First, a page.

Anduin Lothar made the supreme sacrifice for his people. He lived for them, and he died for them, at the end of a long life dedicated to their welfare. He lived his entire life in the saddle, riding from adventure to duty, fighting first for himself and then for everyone he loved. Last of a bloodline that could claim to be the kings of all humanity, Lothar died not as a king but as a soldier fighting to save his world from those who had willingly sold their souls, their children's lives, and their world to the bloodlust of demons. In life, he had repeatedly balked their victory. In death, he secured his people's future.
There will never be a warrior as great as Lothar. No one, no man, no orc, no one can ever exceed his accomplishment. Uncompromising, he brought forth a compromise that welded together disparate races in a union to defend themselves and their world. Stern, he managed to nurture a band of heroes who would stride forth with his name on their lips and his example in their hearts to plant it as a standard on a foreign world. Aged and weary, he carried his best friend's nation and his best friend's treasured son to safety and brought both through the terrible storm to be returned to their rightful home.
Without Lothar, there would be no humanity left. Without Lothar, orc slaves to the Burning Legion would have destroyed all of the Eastern Kingdoms and, in thrall to their demon masters, laid waste to a second world. Without Lothar, everything changes. This is the life of the Lion of Azeroth.
The idylls of he who was not king
We know little of Lothar's early life. We know that he grew up in the Royal Court of Stormwind, and while this is only befitting for one of his bloodline, it does not explain who his parents were or why they were not royalty themselves. As direct blood descendants of the Arathor kings who had migrated south from Strom as the first empire of Arathor fell apart, they certainly could have claimed rulership in the nation they helped found, but it seems they did not. While remaining important enough to associate with royals on a more or less equal basis, the line of Lothar did not rule in Stormwind. Still, Anduin Lothar was best friends with Llane Wrynn, son of the King, and Medivh, son of the court enchanter Nielas Aran. Each of these young men more or less knew what fate had in store for him, but Lothar could not count on being a king nor a wizard.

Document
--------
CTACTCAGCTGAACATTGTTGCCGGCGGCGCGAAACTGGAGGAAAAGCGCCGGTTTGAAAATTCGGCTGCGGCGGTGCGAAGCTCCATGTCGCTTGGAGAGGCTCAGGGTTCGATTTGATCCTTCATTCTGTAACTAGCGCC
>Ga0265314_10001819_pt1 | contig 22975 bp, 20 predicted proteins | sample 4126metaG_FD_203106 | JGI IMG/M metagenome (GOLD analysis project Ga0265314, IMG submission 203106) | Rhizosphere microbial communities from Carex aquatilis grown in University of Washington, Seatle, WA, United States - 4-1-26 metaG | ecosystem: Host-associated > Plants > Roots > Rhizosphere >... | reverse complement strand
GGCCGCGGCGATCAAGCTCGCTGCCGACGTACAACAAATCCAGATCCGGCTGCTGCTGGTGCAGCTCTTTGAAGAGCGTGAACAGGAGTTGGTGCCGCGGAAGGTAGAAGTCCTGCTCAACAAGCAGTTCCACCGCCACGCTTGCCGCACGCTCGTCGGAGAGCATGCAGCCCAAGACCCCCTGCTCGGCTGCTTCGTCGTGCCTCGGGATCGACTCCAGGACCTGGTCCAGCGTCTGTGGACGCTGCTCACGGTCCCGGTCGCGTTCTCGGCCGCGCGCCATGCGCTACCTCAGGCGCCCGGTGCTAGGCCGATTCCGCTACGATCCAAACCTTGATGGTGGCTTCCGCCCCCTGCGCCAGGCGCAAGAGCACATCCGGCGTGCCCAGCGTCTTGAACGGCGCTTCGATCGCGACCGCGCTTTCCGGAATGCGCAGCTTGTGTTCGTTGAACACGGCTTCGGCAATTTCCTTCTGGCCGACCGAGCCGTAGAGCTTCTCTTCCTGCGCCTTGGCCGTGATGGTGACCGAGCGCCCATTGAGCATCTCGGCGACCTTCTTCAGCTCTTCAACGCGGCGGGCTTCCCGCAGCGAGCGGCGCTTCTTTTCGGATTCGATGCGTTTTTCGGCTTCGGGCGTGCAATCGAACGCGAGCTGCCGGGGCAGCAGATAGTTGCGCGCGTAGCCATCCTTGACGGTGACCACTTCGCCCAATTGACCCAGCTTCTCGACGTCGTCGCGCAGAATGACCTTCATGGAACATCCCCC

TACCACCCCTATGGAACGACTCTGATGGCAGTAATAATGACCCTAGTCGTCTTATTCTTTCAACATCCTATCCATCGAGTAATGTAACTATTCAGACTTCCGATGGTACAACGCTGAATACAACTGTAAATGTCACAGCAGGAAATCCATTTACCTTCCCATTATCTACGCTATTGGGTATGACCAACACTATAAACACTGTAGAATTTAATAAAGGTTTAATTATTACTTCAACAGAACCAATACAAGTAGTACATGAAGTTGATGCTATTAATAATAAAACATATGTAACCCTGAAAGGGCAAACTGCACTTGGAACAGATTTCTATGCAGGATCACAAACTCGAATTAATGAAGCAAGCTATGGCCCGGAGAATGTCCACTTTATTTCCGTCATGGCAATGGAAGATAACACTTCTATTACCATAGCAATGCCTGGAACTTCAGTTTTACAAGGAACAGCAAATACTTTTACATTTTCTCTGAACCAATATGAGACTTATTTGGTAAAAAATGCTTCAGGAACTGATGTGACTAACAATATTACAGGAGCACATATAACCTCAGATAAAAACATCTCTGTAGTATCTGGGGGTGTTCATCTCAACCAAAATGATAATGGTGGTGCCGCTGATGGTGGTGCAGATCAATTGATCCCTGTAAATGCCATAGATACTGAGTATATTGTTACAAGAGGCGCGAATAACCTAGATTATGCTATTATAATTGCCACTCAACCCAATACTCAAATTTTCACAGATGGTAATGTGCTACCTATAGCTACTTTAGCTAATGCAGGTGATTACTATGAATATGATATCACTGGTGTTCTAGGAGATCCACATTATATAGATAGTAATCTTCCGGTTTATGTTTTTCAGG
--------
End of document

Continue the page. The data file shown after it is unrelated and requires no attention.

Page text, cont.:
As young men, the three ranged far and wide across the untamed lands of southern Azeroth, taking risks that many might have viewed as foolish. As they matured and both Wrynn and Medivh settled into their future roles, Anduin Lothar found in himself that same aptitude that had allowed his ancestor Thoradin to unite disparate tribes of men. Skilled at warfare and at leading others, Lothar joined Stormwind's military. He rose through the ranks and, in time, joined the Honor Guard for the king himself, Adamant Wrynn.
It was during this time that Lothar, still a relatively young man, first realized the danger to Azeroth. Strange green invaders were reported in the swamps to the south of Stormwind, and Lothar recommended to the king that they be dealt with aggressively. An attack on Stormwind by these invaders (the orcs of the Horde) led Adamant to come to agree with his guardsman, and the king pledged to rid his kingdom of this invading menace.